Credit Card Learning Center

Reward Credit Cards





Reward credit cards are now standard fare, and as many credit card innovations launched to win business, offering rewards has now become a cost of doing business.

Citibank is credited with launching the first reward credit card, the AT&T Universal Card. But rewards were not all it offered; there were no annual fees. That still applies today, along with 0% APR on balance transfers for 12 months, up to 30 minutes in free phone calls, and two free directory assistance enquiries each month. The card gives what the company calls "thank you" points: five per dollar spent at supermarkets, drug stores, gas stations and for certain AT&T consumer products, and one point for all other purchases.

Further inducements include insurance against loss or theft of cell phones and full coverage against unauthorized purchases made with the card.

Cash at year's end
Discover Card, on the theory that cash is king, followed by paying cash at the end of the year based on the total amount charged to their card.

Now, there are cards that offer as much as 5% cash back. You can even earn money toward the purchase of a new car. GM's MasterCard earns 5% toward the purchase of one of their vehicles, up to a maximum of $3,500. There's also 0% APR on transfers for "six billing cycles", after which the rate goes to 10.74%, 14.74%, or 16.74%, depending on creditworthiness.

Low interest rates attract people who carry credit balances month after month on their cards, but reward programs are attractive to those who pay off their balances each month and who are therefore not affected by interest rates.

Spending rewarded
One of the dangers with these cards is that they offer rewards for spending. Spend more and the rewards come faster, and some people may be tempted to spend larger amounts just because of this. This does not encourage good personal financial management.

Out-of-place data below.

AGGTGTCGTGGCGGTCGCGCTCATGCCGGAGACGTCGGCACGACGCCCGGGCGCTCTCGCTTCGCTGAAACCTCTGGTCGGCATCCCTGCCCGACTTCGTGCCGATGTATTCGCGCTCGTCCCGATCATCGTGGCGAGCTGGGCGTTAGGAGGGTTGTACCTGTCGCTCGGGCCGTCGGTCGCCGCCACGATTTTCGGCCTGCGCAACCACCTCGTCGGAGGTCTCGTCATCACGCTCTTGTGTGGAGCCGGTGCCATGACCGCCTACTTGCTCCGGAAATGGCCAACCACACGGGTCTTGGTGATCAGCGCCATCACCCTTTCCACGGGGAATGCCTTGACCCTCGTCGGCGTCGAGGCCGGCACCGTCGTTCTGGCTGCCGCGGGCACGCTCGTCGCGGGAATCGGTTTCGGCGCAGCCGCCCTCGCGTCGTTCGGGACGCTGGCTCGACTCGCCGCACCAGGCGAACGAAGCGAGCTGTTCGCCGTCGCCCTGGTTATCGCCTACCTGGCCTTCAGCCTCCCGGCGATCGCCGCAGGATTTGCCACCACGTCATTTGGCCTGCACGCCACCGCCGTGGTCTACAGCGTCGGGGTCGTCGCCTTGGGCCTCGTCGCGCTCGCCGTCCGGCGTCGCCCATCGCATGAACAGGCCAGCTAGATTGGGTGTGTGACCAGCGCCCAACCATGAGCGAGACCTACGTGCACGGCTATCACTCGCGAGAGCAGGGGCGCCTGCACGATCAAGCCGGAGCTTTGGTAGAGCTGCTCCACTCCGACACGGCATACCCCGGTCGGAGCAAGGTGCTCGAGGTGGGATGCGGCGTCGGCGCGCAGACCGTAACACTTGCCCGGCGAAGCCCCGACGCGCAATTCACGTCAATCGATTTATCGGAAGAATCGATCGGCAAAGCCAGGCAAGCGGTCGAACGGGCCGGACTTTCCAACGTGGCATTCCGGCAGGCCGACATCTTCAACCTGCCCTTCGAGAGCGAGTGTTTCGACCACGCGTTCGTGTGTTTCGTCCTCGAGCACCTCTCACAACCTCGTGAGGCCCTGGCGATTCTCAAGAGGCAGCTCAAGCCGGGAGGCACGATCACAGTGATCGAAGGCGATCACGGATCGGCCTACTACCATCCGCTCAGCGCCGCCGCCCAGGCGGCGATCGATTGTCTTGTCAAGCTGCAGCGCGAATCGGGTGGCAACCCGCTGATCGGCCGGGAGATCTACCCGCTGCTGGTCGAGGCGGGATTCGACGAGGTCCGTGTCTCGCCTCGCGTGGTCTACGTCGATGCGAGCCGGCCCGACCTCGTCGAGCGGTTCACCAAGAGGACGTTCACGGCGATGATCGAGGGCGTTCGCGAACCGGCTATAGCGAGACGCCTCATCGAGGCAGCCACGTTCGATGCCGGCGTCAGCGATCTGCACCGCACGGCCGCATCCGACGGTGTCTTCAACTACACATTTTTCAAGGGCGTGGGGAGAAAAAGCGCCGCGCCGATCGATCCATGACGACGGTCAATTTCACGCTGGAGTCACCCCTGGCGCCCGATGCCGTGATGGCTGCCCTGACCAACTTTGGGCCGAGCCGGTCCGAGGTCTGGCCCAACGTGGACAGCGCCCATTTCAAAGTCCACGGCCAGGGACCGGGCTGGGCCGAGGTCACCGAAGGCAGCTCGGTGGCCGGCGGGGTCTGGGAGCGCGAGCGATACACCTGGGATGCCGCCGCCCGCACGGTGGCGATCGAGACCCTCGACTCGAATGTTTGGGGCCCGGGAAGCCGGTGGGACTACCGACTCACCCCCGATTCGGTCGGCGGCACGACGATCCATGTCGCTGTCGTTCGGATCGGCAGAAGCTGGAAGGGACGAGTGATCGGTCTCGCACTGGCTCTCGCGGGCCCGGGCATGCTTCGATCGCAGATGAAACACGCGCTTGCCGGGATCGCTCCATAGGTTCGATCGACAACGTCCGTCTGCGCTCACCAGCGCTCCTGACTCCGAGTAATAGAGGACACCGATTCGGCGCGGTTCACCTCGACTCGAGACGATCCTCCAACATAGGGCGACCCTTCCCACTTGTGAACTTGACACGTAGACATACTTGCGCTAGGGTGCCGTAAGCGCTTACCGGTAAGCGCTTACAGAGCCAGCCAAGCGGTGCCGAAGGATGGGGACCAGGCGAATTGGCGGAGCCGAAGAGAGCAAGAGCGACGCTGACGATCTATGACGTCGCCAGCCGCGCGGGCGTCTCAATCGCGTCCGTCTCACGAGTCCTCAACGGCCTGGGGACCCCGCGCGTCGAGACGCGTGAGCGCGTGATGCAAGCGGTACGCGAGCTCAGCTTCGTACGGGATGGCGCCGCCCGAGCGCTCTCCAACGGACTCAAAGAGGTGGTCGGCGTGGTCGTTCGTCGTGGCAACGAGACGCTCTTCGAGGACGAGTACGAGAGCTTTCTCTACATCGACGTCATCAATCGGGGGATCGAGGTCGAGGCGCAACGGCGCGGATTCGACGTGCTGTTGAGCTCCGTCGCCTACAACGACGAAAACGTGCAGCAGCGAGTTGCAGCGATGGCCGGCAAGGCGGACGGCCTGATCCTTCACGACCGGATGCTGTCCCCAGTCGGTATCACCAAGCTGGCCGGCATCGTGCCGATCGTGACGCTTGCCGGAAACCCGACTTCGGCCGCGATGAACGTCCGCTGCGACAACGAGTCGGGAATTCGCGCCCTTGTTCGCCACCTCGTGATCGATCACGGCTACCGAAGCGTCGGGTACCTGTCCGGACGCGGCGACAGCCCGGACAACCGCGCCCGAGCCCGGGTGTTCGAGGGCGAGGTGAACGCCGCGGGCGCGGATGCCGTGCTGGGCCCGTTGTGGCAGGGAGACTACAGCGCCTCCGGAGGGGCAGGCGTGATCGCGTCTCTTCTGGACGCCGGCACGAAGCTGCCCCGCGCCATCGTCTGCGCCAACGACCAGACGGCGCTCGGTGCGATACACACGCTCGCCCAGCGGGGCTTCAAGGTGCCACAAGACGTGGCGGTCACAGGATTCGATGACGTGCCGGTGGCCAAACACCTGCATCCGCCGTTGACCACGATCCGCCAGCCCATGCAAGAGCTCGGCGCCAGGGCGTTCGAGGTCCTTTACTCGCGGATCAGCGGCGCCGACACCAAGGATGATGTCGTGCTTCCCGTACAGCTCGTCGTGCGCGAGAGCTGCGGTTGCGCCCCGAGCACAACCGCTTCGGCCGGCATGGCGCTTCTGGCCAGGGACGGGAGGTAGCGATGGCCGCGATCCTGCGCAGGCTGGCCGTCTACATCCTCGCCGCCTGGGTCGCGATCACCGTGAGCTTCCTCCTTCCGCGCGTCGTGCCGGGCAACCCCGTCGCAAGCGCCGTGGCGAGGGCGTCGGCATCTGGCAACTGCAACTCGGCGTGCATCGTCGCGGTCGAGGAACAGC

Some rewards come in the form of points, and these points may be increased for shoppers at partner companies. Some banks put out catalogues of fine gifts, but look for the "dollar" value of these "gifts", and consider if you would buy them if you had to pay for them. In other words, do you really want what's offered?

Other cards offer points toward free hotel stays, airline flights, and – if you look hard enough – almost anything you can imagine.

Look at small print
Look at the small print to see if there are limits to the rewards (as with GM), fees for exceeding your credit limit or for being late with a payment. Also, check out the grace period – the time during which purchases do not accrue interest. Thirty days used to be the norm, but this period now averages 23 days, and some issuers have whittled that down to 20 days. Some even have no grace period at all.

One other thing to watch out for: Some rewards cards carry hefty annual fees. Compare these with cards from the same issuer, and decide whether you really want to pay for the privilege of being rewarded for your spending.

Lowest Fixed APR Rate: 5.50%

Lowest Variable ARR Rate: 8.49%

Total Credit Cards in Database: 102